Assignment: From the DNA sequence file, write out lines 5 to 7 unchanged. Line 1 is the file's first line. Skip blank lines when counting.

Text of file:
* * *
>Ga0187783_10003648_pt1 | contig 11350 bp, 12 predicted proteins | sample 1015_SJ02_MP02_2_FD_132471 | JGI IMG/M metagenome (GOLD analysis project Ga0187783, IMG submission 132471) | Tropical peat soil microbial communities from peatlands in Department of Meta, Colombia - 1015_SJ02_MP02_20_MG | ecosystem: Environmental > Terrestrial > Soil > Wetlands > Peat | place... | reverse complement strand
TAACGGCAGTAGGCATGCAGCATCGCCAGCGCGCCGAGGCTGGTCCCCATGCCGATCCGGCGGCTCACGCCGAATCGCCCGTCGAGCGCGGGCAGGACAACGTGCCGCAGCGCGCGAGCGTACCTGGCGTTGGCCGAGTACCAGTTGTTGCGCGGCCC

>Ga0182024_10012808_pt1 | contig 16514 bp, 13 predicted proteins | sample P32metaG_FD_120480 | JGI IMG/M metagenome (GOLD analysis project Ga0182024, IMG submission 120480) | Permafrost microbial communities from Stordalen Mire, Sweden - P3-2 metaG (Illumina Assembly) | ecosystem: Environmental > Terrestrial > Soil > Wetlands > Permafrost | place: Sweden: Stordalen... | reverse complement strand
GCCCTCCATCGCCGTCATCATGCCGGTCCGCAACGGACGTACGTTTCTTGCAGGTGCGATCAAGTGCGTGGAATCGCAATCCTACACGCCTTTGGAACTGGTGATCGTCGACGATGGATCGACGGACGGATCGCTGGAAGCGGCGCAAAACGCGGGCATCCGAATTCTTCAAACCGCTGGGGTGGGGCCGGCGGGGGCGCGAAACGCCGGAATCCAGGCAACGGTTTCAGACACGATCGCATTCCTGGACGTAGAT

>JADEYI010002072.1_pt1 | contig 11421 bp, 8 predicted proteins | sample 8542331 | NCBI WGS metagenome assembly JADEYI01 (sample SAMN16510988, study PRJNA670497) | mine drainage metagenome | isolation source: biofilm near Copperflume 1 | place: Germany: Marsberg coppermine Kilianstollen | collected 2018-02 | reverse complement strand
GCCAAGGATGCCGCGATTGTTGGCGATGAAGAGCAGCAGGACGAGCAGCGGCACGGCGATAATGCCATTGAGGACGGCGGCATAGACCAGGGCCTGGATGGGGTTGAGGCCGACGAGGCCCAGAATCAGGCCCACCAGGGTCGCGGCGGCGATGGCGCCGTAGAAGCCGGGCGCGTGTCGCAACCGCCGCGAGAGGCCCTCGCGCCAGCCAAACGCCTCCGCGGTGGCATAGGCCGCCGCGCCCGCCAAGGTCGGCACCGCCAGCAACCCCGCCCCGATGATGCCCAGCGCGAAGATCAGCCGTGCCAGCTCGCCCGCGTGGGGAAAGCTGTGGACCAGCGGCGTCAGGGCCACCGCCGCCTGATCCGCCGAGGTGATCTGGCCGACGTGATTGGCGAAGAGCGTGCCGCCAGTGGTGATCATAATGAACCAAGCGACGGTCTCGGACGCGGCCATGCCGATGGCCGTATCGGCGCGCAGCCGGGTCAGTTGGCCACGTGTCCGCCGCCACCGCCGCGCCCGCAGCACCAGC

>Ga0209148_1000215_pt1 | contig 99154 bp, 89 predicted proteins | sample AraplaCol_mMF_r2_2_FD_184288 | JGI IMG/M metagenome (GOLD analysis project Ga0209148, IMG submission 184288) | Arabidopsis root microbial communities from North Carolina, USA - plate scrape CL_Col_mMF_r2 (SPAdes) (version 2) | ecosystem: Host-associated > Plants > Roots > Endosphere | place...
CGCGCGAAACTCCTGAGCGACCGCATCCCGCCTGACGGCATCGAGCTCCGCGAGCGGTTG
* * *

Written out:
>JADEYI010002072.1_pt1 | contig 11421 bp, 8 predicted proteins | sample 8542331 | NCBI WGS metagenome assembly JADEYI01 (sample SAMN16510988, study PRJNA670497) | mine drainage metagenome | isolation source: biofilm near Copperflume 1 | place: Germany: Marsberg coppermine Kilianstollen | collected 2018-02 | reverse complement strand
GCCAAGGATGCCGCGATTGTTGGCGATGAAGAGCAGCAGGACGAGCAGCGGCACGGCGATAATGCCATTGAGGACGGCGGCATAGACCAGGGCCTGGATGGGGTTGAGGCCGACGAGGCCCAGAATCAGGCCCACCAGGGTCGCGGCGGCGATGGCGCCGTAGAAGCCGGGCGCGTGTCGCAACCGCCGCGAGAGGCCCTCGCGCCAGCCAAACGCCTCCGCGGTGGCATAGGCCGCCGCGCCCGCCAAGGTCGGCACCGCCAGCAACCCCGCCCCGATGATGCCCAGCGCGAAGATCAGCCGTGCCAGCTCGCCCGCGTGGGGAAAGCTGTGGACCAGCGGCGTCAGGGCCACCGCCGCCTGATCCGCCGAGGTGATCTGGCCGACGTGATTGGCGAAGAGCGTGCCGCCAGTGGTGATCATAATGAACCAAGCGACGGTCTCGGACGCGGCCATGCCGATGGCCGTATCGGCGCGCAGCCGGGTCAGTTGGCCACGTGTCCGCCGCCACCGCCGCGCCCGCAGCACCAGC

>Ga0209148_1000215_pt1 | contig 99154 bp, 89 predicted proteins | sample AraplaCol_mMF_r2_2_FD_184288 | JGI IMG/M metagenome (GOLD analysis project Ga0209148, IMG submission 184288) | Arabidopsis root microbial communities from North Carolina, USA - plate scrape CL_Col_mMF_r2 (SPAdes) (version 2) | ecosystem: Host-associated > Plants > Roots > Endosphere | place...